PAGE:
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Episode 11 - Superman, Tim Gunn, And Other Everyday Heroes

Title: Superman, Tim Gunn, And Other Everyday Heroes (October 8, 2010)

Glen Weldon returns to the panel but Stephen Thompson’s stint at jury duty causes him to miss this episode. This necessitates the first ever deployment of the emergency back-up Mike Katzif! This episode is particularly superhero-y as they weigh the merits of a Superman reboot by director Zack Snyder. Glen gripes about the punishing literalism that Snyder imposes upon comic book adaptations, while the rest of the panel argue the necessity of a new Superman origin story coming at the heels of the largely unsuccessful Superman Returns from director Bryan Singer. The discussion touches upon various casting rumors and the Superman-Clark Kent true identity conundrum.

They also lightly touch upon the horror and b-movie direct-to-video genre, particularly Roger Corman’s Cult Classics DVD collection released by Shout! Factory. Some fun is had from the titles (and Mike’s deadpan delivery). They also discuss Steven Spielberg’s Jaws and how the aspect of fright in the movie comes from what is unseen.

What Is Making Them Happy

Glen -The Music of DC Comics: 75th Anniversary Collection. Glen plays clips from several of these tracks, needless to say, puts a thrill down the entire panel’s spines. He notes the sad absence of the Batgirl theme.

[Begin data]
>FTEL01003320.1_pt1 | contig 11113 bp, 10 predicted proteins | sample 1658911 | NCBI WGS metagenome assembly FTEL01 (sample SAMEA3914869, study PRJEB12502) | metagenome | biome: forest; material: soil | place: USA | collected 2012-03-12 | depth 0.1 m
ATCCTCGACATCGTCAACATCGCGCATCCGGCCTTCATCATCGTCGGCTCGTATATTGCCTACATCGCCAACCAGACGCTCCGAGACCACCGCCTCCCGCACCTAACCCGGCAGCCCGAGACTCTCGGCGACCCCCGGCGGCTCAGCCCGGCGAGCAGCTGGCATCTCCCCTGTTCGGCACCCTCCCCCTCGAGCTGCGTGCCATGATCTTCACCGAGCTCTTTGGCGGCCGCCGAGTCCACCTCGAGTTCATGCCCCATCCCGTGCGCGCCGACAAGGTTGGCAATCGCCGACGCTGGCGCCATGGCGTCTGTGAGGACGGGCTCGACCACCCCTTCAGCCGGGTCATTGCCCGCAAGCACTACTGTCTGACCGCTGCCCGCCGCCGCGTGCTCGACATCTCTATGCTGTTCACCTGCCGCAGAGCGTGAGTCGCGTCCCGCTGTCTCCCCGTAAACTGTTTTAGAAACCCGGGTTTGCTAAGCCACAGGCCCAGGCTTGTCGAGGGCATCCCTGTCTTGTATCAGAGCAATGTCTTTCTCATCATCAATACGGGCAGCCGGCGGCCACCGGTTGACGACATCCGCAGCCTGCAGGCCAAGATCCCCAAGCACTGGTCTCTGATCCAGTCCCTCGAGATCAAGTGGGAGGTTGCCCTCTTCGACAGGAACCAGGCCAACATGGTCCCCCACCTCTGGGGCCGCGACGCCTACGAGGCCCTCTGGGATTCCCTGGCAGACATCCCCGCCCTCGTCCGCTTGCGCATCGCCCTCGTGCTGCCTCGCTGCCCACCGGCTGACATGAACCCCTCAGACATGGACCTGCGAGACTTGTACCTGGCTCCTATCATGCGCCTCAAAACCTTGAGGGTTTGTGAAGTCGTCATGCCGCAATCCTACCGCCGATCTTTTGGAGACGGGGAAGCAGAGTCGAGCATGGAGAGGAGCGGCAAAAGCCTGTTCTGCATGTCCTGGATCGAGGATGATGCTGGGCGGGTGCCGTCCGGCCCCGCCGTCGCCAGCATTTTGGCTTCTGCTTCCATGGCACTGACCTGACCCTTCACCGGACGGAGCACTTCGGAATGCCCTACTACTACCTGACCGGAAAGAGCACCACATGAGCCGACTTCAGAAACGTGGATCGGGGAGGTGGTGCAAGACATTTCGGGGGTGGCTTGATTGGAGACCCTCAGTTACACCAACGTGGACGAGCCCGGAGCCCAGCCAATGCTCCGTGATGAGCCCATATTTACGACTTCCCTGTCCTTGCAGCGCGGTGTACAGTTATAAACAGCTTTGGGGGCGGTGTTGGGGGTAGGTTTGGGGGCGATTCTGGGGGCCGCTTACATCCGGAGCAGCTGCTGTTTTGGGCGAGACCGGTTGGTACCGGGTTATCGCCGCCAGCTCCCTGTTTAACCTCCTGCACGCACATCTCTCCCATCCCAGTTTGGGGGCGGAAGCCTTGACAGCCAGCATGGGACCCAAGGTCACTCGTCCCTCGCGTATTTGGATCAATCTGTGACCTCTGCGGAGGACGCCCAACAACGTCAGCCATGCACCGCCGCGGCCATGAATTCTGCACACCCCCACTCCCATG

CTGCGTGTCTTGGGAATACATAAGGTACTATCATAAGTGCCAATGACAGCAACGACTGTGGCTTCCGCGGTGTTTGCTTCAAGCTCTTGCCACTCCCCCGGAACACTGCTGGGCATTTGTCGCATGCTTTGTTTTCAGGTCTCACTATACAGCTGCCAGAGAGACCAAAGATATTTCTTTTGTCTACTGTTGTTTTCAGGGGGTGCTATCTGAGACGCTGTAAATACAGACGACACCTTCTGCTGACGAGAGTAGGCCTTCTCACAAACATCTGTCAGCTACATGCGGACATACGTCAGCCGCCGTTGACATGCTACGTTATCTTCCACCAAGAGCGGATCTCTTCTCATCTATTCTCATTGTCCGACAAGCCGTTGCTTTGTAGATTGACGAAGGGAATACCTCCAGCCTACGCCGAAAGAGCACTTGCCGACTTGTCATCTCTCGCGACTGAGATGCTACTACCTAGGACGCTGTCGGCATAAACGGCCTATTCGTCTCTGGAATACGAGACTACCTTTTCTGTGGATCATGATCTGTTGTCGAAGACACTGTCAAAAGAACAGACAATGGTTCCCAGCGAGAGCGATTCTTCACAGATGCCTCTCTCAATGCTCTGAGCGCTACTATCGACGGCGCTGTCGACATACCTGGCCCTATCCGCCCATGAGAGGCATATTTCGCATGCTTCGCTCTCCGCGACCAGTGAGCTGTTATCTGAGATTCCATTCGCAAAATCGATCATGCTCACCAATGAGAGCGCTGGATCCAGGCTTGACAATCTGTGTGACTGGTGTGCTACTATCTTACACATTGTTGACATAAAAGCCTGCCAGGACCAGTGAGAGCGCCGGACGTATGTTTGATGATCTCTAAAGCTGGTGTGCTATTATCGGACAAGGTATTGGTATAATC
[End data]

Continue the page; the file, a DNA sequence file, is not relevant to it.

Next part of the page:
Trey - Marry Ann in Autumn by Armistead Maupin. Trey gives a short overview of Maupin’s Tales of the City universe and characterizes reading it as, “Running into a an old friend in a neighborhood that you both used to know really well, and sitting down with two glasses of wine and the understanding that you’re going to finish the bottle.”

Mike - The now-cancelled AMC show Rubicon. He praises the deliberateness of the storytelling and the influence of ’70s paranoia movies such as Three Days of the Condor.

Linda - Gunn’s Golden Rules: Life’s Little Lessons for Making It Work, the memoir written by Project Runway's Tim Gunn. She points out some bracing personal revelations and some fashion bitchery included.

Some Episode Highlights

  • Glen makes a few callbacks to Episode 10 (Trey and Barrie’s Twighlight-esque romance, Pop Culture Firsts of Childhood)